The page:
So Part 1 and Part 2 laid the groundwork for rendering signed distance fields. Now I’ll present a general shader for doing so. This is a reimplementation that retraces the work originally presented by Qin, et al (basically, I missed that paper during my original research).

We can begin by slightly modifying our shader for uniform scaling to use the dFdx() function rather a given inverse scale:

float distance = texture_lookup(st);

float afwidth = 0.7071*dFdx(uv);

float coverage = smoothstep(afwidth, -afwidth, distance);

This shader allows us to use uniform scaling with geometry that is of a proportionally different size from the original distance field, as long as the ratio of width to height of the quad is the same as the distance field.

Here I use the OpenGL convention of using st to represent the normalized texture coordinates, and uv to represent the non-normalized texel space coordinates (the Skia shaders use the opposite convention). Then dFdx(uv) gives the inverse of the mapping from texel space coordinates to pixel coordinates, which is what we want. It’s important that we use non-normalized texel space coordinates here; using normalized texture coordinates introduces an additional scale.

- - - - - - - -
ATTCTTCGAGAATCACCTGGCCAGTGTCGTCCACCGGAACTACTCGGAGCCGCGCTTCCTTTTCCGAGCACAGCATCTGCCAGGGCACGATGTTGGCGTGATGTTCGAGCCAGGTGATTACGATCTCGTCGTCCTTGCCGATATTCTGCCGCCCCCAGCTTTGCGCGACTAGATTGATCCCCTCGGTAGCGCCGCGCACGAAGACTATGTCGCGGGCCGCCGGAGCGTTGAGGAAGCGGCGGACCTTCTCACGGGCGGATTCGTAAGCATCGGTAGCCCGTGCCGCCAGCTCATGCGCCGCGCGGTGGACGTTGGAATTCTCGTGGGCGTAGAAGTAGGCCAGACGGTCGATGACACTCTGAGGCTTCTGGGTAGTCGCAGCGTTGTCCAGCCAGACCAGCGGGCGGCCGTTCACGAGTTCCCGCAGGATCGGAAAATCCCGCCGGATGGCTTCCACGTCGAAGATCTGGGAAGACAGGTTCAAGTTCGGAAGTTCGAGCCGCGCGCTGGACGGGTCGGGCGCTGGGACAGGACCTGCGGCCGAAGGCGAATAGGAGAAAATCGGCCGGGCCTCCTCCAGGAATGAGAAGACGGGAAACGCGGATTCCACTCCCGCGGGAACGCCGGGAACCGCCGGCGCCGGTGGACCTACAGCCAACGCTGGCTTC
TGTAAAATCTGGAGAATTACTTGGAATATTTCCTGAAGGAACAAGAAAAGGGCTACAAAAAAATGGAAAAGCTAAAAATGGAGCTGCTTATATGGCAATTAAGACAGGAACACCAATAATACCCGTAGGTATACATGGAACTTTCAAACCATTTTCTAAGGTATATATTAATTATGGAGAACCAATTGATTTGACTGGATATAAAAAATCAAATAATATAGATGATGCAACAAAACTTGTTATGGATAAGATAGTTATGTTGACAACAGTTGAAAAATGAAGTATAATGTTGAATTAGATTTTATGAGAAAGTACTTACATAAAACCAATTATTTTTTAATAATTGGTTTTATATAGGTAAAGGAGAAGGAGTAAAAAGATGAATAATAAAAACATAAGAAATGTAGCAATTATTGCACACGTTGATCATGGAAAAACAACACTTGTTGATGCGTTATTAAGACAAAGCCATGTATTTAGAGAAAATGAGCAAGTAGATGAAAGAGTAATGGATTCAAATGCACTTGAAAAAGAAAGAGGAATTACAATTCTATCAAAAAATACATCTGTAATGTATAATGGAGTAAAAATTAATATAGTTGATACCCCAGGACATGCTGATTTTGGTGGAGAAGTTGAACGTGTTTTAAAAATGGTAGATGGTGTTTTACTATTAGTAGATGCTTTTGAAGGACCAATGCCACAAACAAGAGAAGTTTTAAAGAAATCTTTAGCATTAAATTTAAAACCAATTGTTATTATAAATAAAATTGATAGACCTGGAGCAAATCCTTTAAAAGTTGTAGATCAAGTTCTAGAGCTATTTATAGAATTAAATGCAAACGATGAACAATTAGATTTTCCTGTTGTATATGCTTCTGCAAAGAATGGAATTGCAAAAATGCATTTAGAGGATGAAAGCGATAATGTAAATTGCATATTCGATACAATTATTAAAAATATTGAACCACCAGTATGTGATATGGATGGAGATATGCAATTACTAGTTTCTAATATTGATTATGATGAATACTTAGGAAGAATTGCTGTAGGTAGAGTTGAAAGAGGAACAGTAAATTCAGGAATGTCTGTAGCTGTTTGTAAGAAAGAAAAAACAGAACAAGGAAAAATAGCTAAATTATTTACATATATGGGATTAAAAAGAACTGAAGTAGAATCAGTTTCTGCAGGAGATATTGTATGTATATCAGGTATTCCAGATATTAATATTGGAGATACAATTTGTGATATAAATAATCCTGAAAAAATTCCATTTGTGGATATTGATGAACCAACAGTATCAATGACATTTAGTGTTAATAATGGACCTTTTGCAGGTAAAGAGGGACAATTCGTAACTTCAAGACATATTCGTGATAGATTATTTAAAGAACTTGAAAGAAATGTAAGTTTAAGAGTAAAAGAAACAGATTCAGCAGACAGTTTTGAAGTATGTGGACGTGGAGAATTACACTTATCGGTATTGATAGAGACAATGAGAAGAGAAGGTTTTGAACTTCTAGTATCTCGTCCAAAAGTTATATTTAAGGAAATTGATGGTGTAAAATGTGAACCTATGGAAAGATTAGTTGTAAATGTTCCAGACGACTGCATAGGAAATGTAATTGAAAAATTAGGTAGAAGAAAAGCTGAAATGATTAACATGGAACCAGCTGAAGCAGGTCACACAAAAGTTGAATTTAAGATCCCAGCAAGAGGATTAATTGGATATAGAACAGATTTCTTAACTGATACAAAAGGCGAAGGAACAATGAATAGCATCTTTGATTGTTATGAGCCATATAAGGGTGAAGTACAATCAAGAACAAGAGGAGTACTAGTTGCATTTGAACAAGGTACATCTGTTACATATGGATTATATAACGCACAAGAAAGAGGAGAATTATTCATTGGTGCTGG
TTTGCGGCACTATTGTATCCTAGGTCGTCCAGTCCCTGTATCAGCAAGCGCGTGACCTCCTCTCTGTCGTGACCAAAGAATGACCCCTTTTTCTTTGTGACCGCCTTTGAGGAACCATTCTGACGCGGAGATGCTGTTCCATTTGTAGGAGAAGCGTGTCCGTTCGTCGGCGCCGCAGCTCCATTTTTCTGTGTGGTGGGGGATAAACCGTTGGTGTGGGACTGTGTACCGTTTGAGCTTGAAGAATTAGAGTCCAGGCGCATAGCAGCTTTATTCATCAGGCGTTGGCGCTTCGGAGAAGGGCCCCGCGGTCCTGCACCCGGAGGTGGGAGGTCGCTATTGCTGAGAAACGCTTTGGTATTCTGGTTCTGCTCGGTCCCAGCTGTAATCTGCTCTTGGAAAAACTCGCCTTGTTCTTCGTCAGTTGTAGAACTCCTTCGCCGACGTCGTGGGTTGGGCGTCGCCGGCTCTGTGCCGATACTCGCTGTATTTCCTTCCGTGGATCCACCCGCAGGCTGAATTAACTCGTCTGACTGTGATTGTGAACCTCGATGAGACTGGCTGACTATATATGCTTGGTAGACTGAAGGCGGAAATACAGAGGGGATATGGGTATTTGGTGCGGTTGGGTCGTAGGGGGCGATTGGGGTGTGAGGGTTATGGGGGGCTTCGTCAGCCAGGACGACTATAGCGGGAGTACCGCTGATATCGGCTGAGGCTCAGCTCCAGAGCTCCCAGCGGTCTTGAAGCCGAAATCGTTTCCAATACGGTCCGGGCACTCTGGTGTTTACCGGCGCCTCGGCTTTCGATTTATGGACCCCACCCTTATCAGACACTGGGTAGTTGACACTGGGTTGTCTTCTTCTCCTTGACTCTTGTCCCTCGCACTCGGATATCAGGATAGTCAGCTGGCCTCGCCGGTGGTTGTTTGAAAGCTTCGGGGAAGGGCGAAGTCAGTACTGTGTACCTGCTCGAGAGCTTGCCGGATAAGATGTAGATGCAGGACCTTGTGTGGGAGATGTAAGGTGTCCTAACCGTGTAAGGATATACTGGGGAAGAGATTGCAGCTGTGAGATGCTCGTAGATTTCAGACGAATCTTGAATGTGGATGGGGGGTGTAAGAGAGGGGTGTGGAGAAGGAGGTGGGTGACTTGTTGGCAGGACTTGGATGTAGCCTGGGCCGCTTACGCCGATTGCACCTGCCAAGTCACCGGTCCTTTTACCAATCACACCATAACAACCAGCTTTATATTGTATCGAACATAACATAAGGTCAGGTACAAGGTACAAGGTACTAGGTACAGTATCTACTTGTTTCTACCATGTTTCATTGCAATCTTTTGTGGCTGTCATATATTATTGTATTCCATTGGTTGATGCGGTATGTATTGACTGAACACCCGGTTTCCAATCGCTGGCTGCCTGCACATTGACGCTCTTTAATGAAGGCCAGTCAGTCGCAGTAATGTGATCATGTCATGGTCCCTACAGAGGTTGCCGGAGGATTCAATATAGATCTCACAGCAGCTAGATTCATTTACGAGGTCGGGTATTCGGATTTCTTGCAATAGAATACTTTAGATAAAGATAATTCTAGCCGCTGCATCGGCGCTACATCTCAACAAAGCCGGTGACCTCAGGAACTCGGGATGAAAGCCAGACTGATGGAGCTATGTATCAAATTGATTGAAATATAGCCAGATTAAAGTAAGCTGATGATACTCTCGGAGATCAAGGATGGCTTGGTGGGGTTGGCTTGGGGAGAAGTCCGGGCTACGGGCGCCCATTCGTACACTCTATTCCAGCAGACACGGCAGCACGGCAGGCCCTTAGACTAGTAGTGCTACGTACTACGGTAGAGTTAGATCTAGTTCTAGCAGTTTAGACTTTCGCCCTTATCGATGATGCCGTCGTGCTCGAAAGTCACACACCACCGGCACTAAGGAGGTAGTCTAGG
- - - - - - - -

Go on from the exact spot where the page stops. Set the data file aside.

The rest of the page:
The values for uv and st can either be set in the vertex attributes, or, to save on vertex buffer size, one can be computed from the other in the vertex shader, passing in the texture dimensions as a uniform. In either case, the two values can be passed down as inputs into the fragment/pixel shader.

This is all fine and good, but this still doesn’t handle the cases of non-uniform scale, shear, and (most important for 3D environments) perspective. For this, we’ll need something similar to the shader for ellipses — namely scale afwidth based on how a vector normal to the outline curve is transformed. In that case, we used an approximation to distance that makes use of the gradient vector, or

[latex]

dist(x, y) \approx \frac{f(x, y)}{\| \nabla f(x, y) \|}

[/latex]

And then multiplied the Jacobian by the gradient to get the final distance approximation:

[latex]

dist(x, y) \approx \frac{f(x, y)}{\| \mathbf{J} \cdot \nabla f(x,y) \|}

[/latex]